When the Spanish arrived, they took the same trail. In 1540, Francisco Vasquez de Coronado and his conquistadors entered what is now the United States in the San Pedro Valley, near the Huachuca Mountains. They traveled north in search of “seven cities of gold” and found one hundred Indian pueblos, the Grand Canyon and Kansas before giving up on gold.

Today, several Sky Islands compose the Coronado National Forest.

Home For Eskimos

Before Spaniards arrived, Eskimo’s came to the Sky Islands. Navajo and Apache are of Athabascan origin. They migrated from Canada, like the spruce and fir that populate the mountains, and are genetically linked to today’s Eskimo.

GeronimoBands collectively known as the Chiricahua Apache made the Sky Islands home, and fought 150 years of war to stay there. The most seminal event of the Apache Wars occurred when Mexicans killed the wife and children of a man named Goyathlay. Today we call him Geronimo.

The crime fostered his vicious guerilla approach to warfare that had Mexican and American soldiers scouring the entire region. The complexity of the geography aided Geronimo, making his renegade band impossible to find.

General Nelson Miles, who captured Geronimo in 1886, built a heliograph station in the Penaleño Mountains to signal troops in search of the Apache. The place is still called Heliograph Peak. At one time, 5,000 troops hunted Geronimo and his band of a few dozen warriors.

Geronimo lobbied to the end of his life to allow his people to return to the Chiricahuas. President Theodore Roosevelt denied him, saying it would raise fear in the “local” people.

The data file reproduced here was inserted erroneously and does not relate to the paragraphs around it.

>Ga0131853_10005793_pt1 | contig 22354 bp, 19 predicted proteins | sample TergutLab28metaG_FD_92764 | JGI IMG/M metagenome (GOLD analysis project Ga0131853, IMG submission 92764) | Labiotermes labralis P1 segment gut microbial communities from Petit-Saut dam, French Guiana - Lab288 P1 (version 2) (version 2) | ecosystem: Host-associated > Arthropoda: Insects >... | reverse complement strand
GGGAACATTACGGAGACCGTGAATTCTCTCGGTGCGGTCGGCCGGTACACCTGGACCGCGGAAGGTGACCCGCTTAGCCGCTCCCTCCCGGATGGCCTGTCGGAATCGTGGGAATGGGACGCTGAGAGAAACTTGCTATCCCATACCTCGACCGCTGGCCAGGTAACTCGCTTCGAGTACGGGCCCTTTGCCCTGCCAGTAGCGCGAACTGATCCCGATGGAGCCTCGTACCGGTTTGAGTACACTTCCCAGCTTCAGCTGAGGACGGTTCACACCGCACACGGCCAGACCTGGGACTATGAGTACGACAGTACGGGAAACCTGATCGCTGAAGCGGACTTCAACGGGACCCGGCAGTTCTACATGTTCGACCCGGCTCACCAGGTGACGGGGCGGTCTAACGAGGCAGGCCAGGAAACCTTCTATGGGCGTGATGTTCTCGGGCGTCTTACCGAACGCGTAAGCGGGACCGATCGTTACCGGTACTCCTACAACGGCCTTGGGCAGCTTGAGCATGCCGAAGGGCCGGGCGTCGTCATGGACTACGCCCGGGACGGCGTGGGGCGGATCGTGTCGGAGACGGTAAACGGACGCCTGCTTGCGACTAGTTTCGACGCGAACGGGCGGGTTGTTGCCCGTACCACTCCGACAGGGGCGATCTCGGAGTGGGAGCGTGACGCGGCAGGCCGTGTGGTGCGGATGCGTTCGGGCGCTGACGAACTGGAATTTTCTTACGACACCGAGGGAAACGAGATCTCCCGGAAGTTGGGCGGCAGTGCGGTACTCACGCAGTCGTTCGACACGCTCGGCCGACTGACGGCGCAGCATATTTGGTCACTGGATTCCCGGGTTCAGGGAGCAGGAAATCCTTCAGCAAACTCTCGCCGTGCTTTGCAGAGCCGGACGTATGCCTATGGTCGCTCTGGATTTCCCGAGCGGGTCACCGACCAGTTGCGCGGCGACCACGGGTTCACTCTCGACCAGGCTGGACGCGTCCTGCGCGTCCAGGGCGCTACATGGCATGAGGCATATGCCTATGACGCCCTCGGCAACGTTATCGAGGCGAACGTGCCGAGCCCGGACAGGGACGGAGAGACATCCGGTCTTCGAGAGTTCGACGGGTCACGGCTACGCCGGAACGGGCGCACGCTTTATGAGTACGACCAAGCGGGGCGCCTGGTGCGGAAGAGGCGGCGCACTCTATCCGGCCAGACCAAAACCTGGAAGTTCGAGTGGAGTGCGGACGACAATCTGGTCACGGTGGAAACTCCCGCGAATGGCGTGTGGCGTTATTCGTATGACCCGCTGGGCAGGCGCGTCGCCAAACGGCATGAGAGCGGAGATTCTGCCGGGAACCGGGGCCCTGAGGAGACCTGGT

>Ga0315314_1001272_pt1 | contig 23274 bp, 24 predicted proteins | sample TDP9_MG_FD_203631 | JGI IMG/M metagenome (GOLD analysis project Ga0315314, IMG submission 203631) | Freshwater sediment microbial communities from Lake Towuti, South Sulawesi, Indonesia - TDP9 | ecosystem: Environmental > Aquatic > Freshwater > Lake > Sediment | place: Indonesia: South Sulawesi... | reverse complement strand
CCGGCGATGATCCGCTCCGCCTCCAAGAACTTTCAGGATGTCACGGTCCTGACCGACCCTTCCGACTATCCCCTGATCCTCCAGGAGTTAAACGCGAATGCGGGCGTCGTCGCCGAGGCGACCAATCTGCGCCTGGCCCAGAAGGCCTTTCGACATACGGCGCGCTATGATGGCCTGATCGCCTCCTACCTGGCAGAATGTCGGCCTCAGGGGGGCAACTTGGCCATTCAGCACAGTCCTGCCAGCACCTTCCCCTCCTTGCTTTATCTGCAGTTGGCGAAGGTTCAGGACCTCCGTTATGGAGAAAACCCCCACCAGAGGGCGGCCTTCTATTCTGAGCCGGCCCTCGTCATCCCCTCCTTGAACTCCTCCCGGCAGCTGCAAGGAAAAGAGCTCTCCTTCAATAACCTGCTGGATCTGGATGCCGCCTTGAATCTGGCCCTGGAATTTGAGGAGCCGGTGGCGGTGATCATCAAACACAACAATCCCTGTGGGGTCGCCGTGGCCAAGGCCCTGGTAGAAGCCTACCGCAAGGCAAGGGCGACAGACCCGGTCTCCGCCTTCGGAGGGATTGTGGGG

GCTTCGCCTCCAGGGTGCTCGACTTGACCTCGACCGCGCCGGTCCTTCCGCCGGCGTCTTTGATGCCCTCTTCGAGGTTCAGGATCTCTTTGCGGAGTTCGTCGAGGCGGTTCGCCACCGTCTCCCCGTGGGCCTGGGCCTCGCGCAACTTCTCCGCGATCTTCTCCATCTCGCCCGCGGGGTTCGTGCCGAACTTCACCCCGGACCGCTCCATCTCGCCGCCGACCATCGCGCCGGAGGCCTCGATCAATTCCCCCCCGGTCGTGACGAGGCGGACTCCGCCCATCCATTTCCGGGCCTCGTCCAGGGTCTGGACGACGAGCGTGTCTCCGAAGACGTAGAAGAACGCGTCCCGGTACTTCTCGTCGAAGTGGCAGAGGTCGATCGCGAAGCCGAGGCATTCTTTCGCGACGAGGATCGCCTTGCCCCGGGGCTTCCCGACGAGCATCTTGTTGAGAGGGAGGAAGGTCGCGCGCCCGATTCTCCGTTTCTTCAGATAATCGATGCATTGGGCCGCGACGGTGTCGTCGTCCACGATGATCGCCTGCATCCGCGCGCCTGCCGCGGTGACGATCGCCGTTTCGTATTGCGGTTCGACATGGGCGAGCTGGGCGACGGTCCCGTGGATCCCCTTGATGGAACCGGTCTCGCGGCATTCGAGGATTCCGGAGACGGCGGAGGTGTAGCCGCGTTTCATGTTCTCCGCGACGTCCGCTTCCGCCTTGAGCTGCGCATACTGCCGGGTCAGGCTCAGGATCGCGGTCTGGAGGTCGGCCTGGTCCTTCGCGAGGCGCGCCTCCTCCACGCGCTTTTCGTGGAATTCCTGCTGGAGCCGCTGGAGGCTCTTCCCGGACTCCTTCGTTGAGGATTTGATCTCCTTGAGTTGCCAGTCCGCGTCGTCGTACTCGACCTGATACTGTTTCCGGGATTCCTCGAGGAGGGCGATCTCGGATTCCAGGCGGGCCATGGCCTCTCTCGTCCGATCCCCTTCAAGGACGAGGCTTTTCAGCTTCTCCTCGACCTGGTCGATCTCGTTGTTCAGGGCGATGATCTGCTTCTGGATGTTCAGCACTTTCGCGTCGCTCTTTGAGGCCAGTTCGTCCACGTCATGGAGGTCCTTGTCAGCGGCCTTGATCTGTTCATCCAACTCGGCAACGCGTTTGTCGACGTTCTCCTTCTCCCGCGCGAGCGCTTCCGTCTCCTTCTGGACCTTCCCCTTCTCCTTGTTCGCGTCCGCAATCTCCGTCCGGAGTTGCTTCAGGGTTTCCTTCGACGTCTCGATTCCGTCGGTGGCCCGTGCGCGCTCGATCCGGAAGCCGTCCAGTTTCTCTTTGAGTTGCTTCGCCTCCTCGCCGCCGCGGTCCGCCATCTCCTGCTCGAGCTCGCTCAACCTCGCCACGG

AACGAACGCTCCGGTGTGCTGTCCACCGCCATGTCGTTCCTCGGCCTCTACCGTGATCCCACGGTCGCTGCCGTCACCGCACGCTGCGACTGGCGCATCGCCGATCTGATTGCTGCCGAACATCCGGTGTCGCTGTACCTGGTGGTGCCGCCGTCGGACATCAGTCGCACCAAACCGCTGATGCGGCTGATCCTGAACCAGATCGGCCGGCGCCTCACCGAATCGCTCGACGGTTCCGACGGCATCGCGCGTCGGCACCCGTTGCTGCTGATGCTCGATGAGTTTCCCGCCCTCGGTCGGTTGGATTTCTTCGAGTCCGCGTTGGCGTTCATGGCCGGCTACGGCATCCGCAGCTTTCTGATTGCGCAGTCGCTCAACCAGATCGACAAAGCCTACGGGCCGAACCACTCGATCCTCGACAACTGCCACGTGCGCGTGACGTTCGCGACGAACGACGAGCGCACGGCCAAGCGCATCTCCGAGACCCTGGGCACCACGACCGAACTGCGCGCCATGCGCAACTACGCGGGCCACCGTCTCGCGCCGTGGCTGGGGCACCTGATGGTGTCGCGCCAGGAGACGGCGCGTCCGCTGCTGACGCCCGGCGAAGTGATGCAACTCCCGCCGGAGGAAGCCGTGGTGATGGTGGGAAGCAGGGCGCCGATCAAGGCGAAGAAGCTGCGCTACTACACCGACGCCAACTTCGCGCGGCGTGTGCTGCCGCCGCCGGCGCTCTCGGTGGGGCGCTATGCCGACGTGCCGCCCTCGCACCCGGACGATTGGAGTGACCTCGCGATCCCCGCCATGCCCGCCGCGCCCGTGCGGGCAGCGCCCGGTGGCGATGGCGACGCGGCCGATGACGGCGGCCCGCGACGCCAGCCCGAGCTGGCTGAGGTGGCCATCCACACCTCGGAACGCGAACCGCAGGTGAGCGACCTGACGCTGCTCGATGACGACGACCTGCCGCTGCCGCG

Astronomy Capital Of The World

Kitt Peak. Credit NOAO/AURA/NSF.

Today, Sky Islands are home to more peaceful pursuits. There are twenty-five active observatories located on their peaks. Clear, dry desert air, low light pollution and peaks that reach seven to eleven thousand feet above sea level make this place tops for astronomers. That’s why the University of Arizona in Tucson is a renowned institution for optics and astronomy.

The Santa Catalina Mountains, north of Tucson are home for the Mount Lemmon Observatory, and the Mount Lemmon Sky Center, affiliated with the University. South of Tucson, in the Santa Rita Mountains is 8,550-foot Mt. Hopkins and the Fred Lawrence Whipple Observatory, operated by the Smithsonian Astrophysical Observatory.

Above the town of Safford brood the Penaleño range, tallest of the Sky Islands, where several observatories reside atop 10,720-foot Mt. Graham, including the Vatican Advanced Technology Telescope, the Large Binocular Telescope and the Mount Graham International Observatory.

Most famous of all, and the largest collection of optical telescopes in the world, is Kitt Peak National Observatory, at 6,875 feet in the Quinlan Mountains southwest of Tucson.

These connect the Sky Islands with researchers around the world, bringing the entire universe into focus, making it the greatest crossroads on the planet.

Here are some handy links:

[Ref 2]

[Ref 3]

[Ref 4]

[Ref 5]

[Ref 6]

[Ref 7]

[Ref 8]

[Ref 9]

[Ref 10]

[Ref 11]

[Ref 12]

[Ref 13]

[Ref 14]

[Ref 15]

We’ve been warned. People need to listen.

First came the warning from scientists – twelve percent chance a Coronal Mass Ejection (CME) will hit Earth in the next ten years. That’s one-in-eight…one-in-six is Russian roulette. Nice odds.

Now a major hedge fund warns “unimaginable consequences” for the global economy. The global economy is the host from which they feed – vampires can’t survive if humans go extinct.

Said Paul Singer’s Elliott Management in a letter to investors about CME’s, dated July 28, “While these pages are typically chock full of scary or depressing scenarios, there is one risk that is head-and-shoulders above all the rest in terms of the scope of potential damage adjusted for the likelihood of occurrence.”

Lloyd’s of London warned in 2013 a massive solar storm could disrupt financial markets, food supplies, transportation systems, and hospital services at an economic cost as high as $2.6 trillion—20 times larger than the cost of damages caused by hurricanes Katrina and Sandy.

I’m not concerned about the money. I’m concerned about the lives. People may die by thousands, or even millions.

NASA Photo of Coronal Mass Ejection